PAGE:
The older I get, the more I value authentic experiences. Maybe this is a mirror. The closer I get to my authentic self, the more I crave this same immediacy elsewhere.

Map Point. What is my definition of authenticity?

 

 

 

Promising me

A couple of nights ago, I had a moment of clarity, my prevailing thought was ‘I think of myself as unassuming, but in reality, I am anything but’. I think of myself as quiet, as unobtrusive. Maybe this is my way of trying to negate myself. Maybe this is me remembering who I thought that I was.

I am clearly very attached to the person that I was. I have kept the familiarity of that emotional place without realising quite how much I have changed. I know that I do express myself more authentically now, so I think it’s likely time to change my mindset. Make my headspace match what is actually happening in my reality.

I don’t dress particularly wildly, but I guess to a degree I am developing my own style. Knee high socks are a recurring feature as are knee length skirts. Vest tops are still worn well into winter. The last one I have become somewhat infamous for. I am also proud of my selection of coats, but these are rarely seen owing to the vest tops in November thing but know that I do have some truly fabulous items of outerwear. But it isn’t that my physical appearance has changed so massively. It’s that I now have a passion for my clothing choices.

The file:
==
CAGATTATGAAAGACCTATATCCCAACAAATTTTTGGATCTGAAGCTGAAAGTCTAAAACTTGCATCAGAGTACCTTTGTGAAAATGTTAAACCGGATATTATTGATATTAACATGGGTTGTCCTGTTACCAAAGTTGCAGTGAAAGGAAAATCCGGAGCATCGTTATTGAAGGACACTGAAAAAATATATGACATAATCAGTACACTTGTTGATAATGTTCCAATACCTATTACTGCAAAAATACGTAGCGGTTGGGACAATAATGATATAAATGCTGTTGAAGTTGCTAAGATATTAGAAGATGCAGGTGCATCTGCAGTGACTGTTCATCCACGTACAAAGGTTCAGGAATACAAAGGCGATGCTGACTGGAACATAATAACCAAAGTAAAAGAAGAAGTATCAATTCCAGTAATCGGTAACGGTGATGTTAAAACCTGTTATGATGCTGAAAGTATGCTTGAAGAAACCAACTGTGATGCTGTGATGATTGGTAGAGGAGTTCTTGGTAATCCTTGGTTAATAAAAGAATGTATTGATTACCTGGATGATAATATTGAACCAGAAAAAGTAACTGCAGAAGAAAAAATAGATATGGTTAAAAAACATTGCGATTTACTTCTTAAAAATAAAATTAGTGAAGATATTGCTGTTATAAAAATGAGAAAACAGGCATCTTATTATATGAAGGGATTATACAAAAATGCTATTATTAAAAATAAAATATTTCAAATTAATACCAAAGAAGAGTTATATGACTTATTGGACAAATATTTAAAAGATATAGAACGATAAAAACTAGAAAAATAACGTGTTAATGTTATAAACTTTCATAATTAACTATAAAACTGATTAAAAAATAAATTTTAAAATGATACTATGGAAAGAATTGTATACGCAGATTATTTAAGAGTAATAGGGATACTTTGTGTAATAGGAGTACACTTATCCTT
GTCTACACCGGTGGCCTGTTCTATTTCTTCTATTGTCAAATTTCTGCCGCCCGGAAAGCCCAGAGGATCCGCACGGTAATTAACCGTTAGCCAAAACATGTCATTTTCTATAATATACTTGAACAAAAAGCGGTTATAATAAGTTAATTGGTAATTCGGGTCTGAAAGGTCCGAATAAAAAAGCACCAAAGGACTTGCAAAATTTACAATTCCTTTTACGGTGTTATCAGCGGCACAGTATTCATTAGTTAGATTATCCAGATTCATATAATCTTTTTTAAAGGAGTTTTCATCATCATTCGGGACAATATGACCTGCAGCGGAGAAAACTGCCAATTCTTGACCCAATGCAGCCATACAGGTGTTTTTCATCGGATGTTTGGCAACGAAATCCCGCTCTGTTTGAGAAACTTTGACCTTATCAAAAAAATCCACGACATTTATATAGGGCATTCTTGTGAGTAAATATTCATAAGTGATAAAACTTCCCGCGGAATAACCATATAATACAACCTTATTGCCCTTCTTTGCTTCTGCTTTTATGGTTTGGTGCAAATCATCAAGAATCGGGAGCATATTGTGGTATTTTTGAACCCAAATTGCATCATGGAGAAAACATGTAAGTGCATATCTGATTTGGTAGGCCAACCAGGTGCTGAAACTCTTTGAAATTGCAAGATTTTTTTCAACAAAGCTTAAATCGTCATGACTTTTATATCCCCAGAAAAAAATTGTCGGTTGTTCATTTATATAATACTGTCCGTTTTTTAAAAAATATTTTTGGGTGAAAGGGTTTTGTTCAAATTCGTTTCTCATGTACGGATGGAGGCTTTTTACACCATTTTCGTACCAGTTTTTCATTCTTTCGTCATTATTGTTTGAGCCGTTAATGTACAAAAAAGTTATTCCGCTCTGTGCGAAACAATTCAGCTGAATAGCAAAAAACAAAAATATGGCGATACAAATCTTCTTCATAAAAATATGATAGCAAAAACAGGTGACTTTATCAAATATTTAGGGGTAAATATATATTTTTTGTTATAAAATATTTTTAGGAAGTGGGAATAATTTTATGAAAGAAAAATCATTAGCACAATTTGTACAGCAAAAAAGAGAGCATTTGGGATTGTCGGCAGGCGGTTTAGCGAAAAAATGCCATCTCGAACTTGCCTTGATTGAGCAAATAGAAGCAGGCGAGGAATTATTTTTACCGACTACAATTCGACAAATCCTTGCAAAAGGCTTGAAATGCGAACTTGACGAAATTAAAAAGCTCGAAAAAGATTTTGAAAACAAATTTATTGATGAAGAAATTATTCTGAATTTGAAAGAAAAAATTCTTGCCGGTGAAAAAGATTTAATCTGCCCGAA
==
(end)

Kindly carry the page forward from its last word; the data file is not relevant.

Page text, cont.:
I am also a quiet person. Usually, my headspace feels like a storage facility for filing that has just experienced a small localised hurricane. But I am not always quiet. I know that I still don’t speak so much and find it hard to compete to make my voice heard. But I am more okay with this now. If people value me, they will allow me space to find my words. And if not, I am good with that too.

I recognise my own strength so much more now. It’s strange to feel comfortable being me. It can be hard for me to see any value that others place in me, but I am improving. I am promising myself that.

Map Point. What am I scared to show others?

 

Authenticity for the win

Thinking about writing this blog has been an interesting process. It gives me the discipline to write every day, and I know what I want to write about, but thinking about my level of honesty has been interesting.